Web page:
Harry O. Hall, a charter faculty member and administrator of the University of Central Florida, died May 31. The professor emeritus was 92.

A year before the first students arrived on the then Florida Technological University campus in 1968, he came to the university to draft the operating plan for the College of Education’s undergraduate program. As founding chairman he also began recruiting faculty and establishing the academic majors in the college’s departments. (FTU was renamed UCF in 1978.)

Through his UCF career until he retired in 1995, he remained active in all developmental phases of the college, including creating masters and doctoral programs, obtaining program accreditation, and acquiring grants to improve the quality of teacher-education programs.

“He was a forward thinker,” says Chuck Dziuban, director of UCF’s Research Initiative for Teaching Effectiveness, who was Hall’s research assistant at the University of Miami before being recruited as part of the FTU faculty.

“He thought FTU was the prototype university of the future. One day he just said he was leaving to go to FTU because of all of its potential,” Dziuban says.

Hall was born in Midland, Ohio, the son of Harry and Florence Hall. After serving four years in the Army during the Korean War, he left the military as a first lieutenant and became a high school mathematics teacher in Dade County, Florida.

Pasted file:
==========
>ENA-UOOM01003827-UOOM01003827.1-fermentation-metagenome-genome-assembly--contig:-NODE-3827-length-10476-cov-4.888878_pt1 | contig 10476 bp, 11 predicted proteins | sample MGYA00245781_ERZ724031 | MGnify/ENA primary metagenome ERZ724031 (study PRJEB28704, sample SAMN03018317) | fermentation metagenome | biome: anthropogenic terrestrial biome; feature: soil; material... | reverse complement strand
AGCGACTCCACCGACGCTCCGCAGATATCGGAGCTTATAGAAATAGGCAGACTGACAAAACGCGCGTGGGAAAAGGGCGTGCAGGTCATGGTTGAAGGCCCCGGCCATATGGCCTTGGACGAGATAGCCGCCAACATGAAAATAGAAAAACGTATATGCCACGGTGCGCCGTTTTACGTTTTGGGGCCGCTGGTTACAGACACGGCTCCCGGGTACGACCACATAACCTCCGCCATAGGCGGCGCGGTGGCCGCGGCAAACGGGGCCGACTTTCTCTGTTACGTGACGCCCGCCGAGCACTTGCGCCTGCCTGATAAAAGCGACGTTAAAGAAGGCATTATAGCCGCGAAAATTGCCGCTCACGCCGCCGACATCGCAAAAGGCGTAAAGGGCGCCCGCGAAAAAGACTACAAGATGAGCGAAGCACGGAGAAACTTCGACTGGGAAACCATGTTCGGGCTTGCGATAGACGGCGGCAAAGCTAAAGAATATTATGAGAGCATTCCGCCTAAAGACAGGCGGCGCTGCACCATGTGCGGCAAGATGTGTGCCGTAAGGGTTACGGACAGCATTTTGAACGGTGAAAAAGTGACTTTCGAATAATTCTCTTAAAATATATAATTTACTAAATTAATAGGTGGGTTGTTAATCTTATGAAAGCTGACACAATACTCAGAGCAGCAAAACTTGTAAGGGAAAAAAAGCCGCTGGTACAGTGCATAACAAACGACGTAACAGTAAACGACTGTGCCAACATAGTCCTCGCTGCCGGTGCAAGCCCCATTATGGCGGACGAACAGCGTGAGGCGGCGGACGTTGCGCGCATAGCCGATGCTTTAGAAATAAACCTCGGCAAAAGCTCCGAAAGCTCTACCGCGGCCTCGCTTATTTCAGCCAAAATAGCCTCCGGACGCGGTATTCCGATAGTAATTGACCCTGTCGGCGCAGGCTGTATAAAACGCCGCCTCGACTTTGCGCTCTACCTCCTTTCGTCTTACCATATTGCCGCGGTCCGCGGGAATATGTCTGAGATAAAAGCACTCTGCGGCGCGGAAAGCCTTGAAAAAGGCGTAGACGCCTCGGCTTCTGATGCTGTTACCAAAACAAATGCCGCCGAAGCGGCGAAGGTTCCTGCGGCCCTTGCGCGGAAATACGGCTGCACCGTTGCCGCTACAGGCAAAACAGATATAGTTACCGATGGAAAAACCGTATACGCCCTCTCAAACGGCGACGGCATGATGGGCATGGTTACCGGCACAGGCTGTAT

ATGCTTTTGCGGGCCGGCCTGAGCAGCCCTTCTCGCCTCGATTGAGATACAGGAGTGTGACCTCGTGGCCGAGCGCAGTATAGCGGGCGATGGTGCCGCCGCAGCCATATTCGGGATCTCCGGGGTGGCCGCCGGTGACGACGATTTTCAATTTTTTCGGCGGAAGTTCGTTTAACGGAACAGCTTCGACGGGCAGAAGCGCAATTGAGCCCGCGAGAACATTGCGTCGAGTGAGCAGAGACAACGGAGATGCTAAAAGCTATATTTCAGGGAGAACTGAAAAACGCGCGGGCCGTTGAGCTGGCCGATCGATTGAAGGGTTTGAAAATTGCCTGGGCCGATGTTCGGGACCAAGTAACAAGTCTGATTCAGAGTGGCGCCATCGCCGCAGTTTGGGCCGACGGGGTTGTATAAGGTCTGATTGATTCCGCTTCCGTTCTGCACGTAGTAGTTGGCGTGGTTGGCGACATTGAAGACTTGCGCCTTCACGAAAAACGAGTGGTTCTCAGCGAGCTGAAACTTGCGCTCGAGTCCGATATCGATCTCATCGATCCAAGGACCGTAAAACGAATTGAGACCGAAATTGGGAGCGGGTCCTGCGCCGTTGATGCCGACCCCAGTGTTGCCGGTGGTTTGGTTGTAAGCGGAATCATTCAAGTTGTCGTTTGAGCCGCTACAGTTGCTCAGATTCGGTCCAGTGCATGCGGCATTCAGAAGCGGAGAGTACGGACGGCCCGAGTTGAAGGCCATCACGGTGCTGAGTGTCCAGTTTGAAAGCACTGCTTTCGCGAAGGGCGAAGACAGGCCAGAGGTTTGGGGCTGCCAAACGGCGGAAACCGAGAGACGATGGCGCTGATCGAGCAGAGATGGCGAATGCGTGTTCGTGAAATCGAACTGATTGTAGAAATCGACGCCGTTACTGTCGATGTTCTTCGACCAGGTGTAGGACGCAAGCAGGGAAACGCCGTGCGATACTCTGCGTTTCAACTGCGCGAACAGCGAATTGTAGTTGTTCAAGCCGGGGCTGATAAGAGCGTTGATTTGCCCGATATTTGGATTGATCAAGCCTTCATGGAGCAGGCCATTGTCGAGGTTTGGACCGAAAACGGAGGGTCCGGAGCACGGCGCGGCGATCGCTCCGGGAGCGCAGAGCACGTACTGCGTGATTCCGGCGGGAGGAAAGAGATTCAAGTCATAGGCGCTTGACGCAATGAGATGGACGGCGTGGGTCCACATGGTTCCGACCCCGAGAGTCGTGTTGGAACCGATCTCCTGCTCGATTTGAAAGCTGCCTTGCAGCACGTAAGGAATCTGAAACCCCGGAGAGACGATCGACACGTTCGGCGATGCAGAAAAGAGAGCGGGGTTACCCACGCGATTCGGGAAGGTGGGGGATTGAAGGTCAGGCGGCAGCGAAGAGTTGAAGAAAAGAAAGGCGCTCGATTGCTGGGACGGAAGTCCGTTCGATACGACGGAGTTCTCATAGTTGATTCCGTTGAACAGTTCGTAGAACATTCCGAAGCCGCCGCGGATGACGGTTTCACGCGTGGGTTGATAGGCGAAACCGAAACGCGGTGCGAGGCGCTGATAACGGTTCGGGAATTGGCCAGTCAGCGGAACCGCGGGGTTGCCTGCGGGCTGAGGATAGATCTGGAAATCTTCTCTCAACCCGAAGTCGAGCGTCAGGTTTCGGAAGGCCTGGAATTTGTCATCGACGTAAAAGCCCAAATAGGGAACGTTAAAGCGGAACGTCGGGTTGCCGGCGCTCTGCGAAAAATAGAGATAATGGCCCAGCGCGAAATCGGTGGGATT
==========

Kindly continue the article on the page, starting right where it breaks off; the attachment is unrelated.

He and his wife, Velma, were married in 1951 and had three children: James ’77, Tom ’80 and the late Nancy (Hines) ’84, all of them UCF graduates while he was working at the university, and four grandchildren.

“Dad came from a farm and moved out to Chuluota, Florida, in 1971 and we just grew up enjoying the outdoors,” Tom Hall says.

“Dad was proud of FTU and its evolution into UCF to where it is today. Hard to believe how far it has come in such a short amount of time.”

Prior to coming to UCF, Hall worked at the University of Miami for 10 years, his first assignment as an assistant to the dean of the College of Education. Hall continued his graduate studies and received his Doctor of Education from the University of Florida. He returned to Miami in 1961 as a faculty member serving as supervisor of secondary student teaching and director of the South Florida School Desegregation Center.

He finished his service at UCF with five years of teaching during which time he also supervised student teachers in Central Florida’s public schools. In 1998, he was awarded the status of professor emeritus in recognition of his distinguished service to the university and his contributions to improving education in Florida.